On April 17, 2009, Oprah sent out her first tweet on Twitter.com. For interested parties the Tweet said: “HI TWITTERS. THANK YOU FOR A WARM WELCOME. FEELING REALLY 21st CENTURY.” My first thought, as a marketer, was that the tipping point was just televised. Even better, if I required concrete confirmation it came a day later in numbers: Twitter saw a whopping 37% increase in visits to the Twitter.com homepage. All new visitors. Each one signing up for a Twitter account.
Impressive numbers, indeed. Now let me continue by saying aall of us at Allebach are big believers in social media as a vehicle for brands to get their message out to the public – and let’s face it, Oprah is a pretty big brand. As strategic, forward thinkers, we clearly see how powerful the word of mouth potential is on sites like Twitter and Facebook. However, more often than not, we also find our clients asking why social media is important to their brand. Isn’t social media just a passing fad? Does it really matter? Isn’t it something for kids – “not something my customers are using?”
Valid questions. Ones, I think, we have all asked ourselves at one point or another when trying to understand the concept of social media. Especially Twitter. At only 140 characters for sharing thoughts and no other applications to entertain users, Twitter is pretty much the social media equivalent of a billboard.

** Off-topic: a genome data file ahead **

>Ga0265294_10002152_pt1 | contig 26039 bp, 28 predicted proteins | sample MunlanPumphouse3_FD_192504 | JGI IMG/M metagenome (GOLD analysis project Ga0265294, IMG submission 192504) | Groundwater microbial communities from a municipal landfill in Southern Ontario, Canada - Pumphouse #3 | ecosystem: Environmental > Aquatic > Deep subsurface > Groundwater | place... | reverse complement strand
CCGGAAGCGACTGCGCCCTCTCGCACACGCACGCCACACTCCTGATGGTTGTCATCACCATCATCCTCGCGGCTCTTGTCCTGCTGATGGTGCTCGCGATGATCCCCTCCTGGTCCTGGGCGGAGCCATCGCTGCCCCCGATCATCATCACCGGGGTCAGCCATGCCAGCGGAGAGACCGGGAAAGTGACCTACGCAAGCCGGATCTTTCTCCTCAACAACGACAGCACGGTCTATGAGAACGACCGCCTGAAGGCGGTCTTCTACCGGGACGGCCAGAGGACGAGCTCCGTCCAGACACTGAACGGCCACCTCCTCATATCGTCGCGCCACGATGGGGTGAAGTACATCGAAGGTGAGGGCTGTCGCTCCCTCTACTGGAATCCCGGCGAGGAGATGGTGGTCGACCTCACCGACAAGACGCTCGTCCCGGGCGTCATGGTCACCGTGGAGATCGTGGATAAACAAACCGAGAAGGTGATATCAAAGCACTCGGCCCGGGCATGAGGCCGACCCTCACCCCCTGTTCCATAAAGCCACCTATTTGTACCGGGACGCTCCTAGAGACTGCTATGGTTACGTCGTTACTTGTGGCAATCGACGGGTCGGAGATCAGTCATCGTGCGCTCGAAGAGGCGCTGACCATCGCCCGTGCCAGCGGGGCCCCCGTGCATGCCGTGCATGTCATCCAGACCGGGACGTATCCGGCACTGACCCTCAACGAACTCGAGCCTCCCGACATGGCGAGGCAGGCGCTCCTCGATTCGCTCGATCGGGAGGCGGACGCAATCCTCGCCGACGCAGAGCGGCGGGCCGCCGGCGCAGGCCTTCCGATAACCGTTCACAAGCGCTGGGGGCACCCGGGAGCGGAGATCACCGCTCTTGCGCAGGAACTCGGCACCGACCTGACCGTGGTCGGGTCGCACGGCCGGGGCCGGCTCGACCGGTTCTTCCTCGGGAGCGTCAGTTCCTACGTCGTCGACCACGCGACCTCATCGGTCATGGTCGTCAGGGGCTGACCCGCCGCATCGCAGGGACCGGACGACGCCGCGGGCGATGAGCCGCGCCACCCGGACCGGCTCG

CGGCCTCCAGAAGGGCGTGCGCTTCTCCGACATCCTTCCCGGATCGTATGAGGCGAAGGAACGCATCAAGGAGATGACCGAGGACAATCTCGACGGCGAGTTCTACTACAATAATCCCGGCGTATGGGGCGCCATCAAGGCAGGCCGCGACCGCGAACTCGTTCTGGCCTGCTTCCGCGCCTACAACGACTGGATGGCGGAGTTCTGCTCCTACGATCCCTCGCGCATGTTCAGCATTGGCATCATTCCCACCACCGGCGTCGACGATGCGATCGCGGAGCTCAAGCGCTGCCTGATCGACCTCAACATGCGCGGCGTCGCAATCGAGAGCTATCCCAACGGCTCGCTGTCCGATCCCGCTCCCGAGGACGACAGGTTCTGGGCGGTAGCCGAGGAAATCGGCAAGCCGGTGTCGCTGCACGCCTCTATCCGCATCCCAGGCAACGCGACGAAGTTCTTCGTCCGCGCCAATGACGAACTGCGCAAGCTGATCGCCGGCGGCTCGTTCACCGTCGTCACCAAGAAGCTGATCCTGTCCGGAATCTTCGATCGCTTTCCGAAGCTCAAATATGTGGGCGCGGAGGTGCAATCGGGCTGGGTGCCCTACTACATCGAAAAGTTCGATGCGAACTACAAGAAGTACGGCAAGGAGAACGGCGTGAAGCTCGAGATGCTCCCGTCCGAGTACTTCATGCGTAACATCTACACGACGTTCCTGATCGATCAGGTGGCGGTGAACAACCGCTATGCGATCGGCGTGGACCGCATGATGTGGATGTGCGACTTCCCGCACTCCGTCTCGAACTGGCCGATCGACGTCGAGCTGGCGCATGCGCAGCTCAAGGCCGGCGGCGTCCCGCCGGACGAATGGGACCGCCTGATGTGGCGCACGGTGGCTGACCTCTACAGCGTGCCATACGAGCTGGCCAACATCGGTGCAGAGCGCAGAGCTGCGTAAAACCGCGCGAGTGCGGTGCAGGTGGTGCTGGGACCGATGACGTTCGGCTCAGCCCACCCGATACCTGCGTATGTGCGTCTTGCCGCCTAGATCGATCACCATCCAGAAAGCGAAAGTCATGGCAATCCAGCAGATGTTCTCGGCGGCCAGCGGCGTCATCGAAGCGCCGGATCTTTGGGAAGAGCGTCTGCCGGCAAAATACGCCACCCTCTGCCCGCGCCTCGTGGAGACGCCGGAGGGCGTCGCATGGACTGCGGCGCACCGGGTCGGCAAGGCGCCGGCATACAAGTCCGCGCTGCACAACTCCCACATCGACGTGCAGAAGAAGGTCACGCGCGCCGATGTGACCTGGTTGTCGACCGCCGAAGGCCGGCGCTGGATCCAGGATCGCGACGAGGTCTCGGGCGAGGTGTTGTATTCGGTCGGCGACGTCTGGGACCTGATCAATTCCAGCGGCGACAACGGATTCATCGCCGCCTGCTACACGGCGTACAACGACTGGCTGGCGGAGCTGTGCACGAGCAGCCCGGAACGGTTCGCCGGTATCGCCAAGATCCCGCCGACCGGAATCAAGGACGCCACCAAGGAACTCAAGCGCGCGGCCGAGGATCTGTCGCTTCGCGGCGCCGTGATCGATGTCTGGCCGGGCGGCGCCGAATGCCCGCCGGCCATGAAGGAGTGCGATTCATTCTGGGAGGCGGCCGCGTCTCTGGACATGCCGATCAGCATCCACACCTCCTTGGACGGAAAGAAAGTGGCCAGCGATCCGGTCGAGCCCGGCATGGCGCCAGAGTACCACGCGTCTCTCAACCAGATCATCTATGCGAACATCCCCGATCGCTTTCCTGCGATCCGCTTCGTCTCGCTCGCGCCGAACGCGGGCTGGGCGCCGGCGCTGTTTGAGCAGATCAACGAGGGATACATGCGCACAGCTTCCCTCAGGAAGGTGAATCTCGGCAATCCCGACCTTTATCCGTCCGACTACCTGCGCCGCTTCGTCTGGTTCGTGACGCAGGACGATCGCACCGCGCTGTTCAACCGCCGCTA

However, upon Oprah joining the social frenzy, all my questions regarding why people were grabbing hold of Facebook, Twitter and the like so tightly where answered. My theories, as an amateur social scientist (aren’t all marketers amateur social scientists), where confirmed. Not because Oprah provided the answers, but because the strength of Oprah’s brand is built upon a strong sense of community and belonging. With just 140 characters, everyone can Twit. Everyone can be a member of the community. Everyone can see what Ashton Kutcher is up to and what snack, Skinny Cow by the by, Oprah is noshing on. And, it’s free.
Being on a social networking site is not only inexpensive (an especially appealing entertainment during down economic times), but social networking builds upon something the disenfranchised in our fast paced society have discovered they’re missing: community. In fact, if you track the numbers, the worse the economy got this past fall, the more members Facebook and Twitter gained. And now that Oprah, the woman, and the brand, has started Twitting and sharing her life with the masses of people who hang on her every tweet, I don’t think we’ll be seeing the end of the craze anytime soon. If ever. Kind of like email.
Remember when we didn’t have email?